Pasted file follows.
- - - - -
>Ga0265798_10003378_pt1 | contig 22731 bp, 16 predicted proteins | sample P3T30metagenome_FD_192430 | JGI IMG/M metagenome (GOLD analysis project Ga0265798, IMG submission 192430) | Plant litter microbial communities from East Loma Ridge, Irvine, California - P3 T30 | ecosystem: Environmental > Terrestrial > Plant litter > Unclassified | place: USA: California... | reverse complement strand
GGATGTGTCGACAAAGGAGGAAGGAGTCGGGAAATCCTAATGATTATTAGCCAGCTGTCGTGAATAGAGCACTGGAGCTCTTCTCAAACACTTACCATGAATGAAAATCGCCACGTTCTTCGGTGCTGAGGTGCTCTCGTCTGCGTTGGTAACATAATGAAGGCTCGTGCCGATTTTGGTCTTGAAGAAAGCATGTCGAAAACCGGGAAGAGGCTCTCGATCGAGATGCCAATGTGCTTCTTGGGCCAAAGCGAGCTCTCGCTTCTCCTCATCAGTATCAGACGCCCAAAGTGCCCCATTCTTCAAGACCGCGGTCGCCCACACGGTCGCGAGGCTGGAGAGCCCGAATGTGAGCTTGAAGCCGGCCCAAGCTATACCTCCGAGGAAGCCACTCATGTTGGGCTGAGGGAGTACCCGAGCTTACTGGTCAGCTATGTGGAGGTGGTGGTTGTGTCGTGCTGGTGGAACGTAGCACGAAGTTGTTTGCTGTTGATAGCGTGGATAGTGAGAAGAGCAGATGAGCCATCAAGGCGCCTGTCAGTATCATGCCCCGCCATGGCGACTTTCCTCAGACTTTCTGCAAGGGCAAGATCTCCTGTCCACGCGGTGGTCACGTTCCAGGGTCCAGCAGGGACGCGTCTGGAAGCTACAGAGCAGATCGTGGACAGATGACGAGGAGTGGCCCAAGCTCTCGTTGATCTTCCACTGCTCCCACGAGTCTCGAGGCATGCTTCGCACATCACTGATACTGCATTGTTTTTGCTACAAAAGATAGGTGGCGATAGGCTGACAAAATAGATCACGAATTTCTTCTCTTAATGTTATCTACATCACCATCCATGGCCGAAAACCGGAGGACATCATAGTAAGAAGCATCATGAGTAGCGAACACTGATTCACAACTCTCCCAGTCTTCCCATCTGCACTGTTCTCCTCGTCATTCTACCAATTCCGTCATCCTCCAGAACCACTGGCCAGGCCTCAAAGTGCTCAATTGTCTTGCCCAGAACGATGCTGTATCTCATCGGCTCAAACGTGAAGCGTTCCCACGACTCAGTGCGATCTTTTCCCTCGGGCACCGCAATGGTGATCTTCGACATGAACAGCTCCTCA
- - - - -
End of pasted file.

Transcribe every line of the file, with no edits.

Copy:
>Ga0265798_10003378_pt1 | contig 22731 bp, 16 predicted proteins | sample P3T30metagenome_FD_192430 | JGI IMG/M metagenome (GOLD analysis project Ga0265798, IMG submission 192430) | Plant litter microbial communities from East Loma Ridge, Irvine, California - P3 T30 | ecosystem: Environmental > Terrestrial > Plant litter > Unclassified | place: USA: California... | reverse complement strand
GGATGTGTCGACAAAGGAGGAAGGAGTCGGGAAATCCTAATGATTATTAGCCAGCTGTCGTGAATAGAGCACTGGAGCTCTTCTCAAACACTTACCATGAATGAAAATCGCCACGTTCTTCGGTGCTGAGGTGCTCTCGTCTGCGTTGGTAACATAATGAAGGCTCGTGCCGATTTTGGTCTTGAAGAAAGCATGTCGAAAACCGGGAAGAGGCTCTCGATCGAGATGCCAATGTGCTTCTTGGGCCAAAGCGAGCTCTCGCTTCTCCTCATCAGTATCAGACGCCCAAAGTGCCCCATTCTTCAAGACCGCGGTCGCCCACACGGTCGCGAGGCTGGAGAGCCCGAATGTGAGCTTGAAGCCGGCCCAAGCTATACCTCCGAGGAAGCCACTCATGTTGGGCTGAGGGAGTACCCGAGCTTACTGGTCAGCTATGTGGAGGTGGTGGTTGTGTCGTGCTGGTGGAACGTAGCACGAAGTTGTTTGCTGTTGATAGCGTGGATAGTGAGAAGAGCAGATGAGCCATCAAGGCGCCTGTCAGTATCATGCCCCGCCATGGCGACTTTCCTCAGACTTTCTGCAAGGGCAAGATCTCCTGTCCACGCGGTGGTCACGTTCCAGGGTCCAGCAGGGACGCGTCTGGAAGCTACAGAGCAGATCGTGGACAGATGACGAGGAGTGGCCCAAGCTCTCGTTGATCTTCCACTGCTCCCACGAGTCTCGAGGCATGCTTCGCACATCACTGATACTGCATTGTTTTTGCTACAAAAGATAGGTGGCGATAGGCTGACAAAATAGATCACGAATTTCTTCTCTTAATGTTATCTACATCACCATCCATGGCCGAAAACCGGAGGACATCATAGTAAGAAGCATCATGAGTAGCGAACACTGATTCACAACTCTCCCAGTCTTCCCATCTGCACTGTTCTCCTCGTCATTCTACCAATTCCGTCATCCTCCAGAACCACTGGCCAGGCCTCAAAGTGCTCAATTGTCTTGCCCAGAACGATGCTGTATCTCATCGGCTCAAACGTGAAGCGTTCCCACGACTCAGTGCGATCTTTTCCCTCGGGCACCGCAATGGTGATCTTCGACATGAACAGCTCCTCA